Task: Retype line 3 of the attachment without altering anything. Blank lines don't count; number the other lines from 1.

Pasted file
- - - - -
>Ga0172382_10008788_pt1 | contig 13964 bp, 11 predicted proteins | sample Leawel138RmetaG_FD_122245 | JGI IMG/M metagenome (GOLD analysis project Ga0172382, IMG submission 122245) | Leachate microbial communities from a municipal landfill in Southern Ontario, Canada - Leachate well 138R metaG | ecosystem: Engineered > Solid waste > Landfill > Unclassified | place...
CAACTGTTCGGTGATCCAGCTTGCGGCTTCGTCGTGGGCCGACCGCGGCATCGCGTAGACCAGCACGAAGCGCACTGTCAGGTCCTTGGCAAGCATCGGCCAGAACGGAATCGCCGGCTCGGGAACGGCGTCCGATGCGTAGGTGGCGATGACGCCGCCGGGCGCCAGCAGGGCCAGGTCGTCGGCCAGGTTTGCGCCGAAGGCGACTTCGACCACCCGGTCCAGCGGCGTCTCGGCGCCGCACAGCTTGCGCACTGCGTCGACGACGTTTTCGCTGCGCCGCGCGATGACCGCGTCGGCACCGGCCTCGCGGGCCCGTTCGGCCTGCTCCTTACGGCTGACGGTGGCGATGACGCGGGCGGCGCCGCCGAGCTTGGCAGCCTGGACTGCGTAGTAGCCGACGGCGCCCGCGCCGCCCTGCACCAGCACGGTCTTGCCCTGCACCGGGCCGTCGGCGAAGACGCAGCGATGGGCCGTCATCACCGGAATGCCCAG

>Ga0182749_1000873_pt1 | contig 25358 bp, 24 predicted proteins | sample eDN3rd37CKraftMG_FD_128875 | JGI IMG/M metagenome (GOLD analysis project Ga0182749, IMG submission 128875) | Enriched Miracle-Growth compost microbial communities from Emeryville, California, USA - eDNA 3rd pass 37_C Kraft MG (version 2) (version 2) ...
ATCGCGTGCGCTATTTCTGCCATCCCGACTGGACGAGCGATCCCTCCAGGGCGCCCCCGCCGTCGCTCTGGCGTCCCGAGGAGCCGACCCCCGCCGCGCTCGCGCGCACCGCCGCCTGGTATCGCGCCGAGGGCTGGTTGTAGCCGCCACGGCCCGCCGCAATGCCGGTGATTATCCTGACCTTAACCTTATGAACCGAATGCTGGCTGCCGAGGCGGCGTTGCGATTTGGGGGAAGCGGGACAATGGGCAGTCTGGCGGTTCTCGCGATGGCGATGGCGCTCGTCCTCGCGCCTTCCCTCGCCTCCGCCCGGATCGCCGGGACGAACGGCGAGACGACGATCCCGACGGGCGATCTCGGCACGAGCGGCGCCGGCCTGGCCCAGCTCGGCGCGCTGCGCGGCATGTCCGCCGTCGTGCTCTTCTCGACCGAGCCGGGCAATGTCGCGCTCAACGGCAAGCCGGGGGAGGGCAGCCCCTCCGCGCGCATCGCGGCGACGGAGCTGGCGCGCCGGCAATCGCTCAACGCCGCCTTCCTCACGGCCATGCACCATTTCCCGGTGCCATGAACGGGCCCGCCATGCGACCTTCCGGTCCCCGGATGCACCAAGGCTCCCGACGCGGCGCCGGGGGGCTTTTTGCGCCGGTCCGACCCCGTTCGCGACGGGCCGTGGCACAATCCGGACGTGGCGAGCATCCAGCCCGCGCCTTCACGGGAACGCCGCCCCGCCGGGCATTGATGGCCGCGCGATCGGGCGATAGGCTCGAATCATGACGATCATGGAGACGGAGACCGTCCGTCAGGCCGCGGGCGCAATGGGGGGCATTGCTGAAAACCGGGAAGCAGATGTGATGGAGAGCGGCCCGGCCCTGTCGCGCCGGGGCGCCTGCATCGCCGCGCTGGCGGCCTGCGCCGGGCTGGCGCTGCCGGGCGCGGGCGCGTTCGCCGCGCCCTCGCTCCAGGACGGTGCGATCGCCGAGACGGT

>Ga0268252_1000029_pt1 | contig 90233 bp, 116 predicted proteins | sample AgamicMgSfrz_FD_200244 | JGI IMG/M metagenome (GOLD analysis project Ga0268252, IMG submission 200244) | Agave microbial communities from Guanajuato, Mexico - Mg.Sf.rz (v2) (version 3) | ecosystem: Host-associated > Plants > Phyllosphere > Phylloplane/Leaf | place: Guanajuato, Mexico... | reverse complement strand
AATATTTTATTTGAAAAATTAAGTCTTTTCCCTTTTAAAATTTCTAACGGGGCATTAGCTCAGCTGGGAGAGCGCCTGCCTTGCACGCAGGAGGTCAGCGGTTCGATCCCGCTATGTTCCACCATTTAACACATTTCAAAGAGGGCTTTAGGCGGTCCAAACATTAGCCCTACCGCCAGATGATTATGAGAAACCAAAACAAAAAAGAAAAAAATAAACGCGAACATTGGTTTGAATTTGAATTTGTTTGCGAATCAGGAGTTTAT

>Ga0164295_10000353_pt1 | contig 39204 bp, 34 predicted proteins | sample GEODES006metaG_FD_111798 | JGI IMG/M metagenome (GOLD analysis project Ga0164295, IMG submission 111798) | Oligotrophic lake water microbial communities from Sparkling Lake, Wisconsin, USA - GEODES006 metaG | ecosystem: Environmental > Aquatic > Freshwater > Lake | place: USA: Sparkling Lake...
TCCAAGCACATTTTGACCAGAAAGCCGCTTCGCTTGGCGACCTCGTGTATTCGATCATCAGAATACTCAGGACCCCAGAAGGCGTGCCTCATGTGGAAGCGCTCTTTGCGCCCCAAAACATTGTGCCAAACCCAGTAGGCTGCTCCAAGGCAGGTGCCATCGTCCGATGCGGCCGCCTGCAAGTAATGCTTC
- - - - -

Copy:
>Ga0182749_1000873_pt1 | contig 25358 bp, 24 predicted proteins | sample eDN3rd37CKraftMG_FD_128875 | JGI IMG/M metagenome (GOLD analysis project Ga0182749, IMG submission 128875) | Enriched Miracle-Growth compost microbial communities from Emeryville, California, USA - eDNA 3rd pass 37_C Kraft MG (version 2) (version 2) ...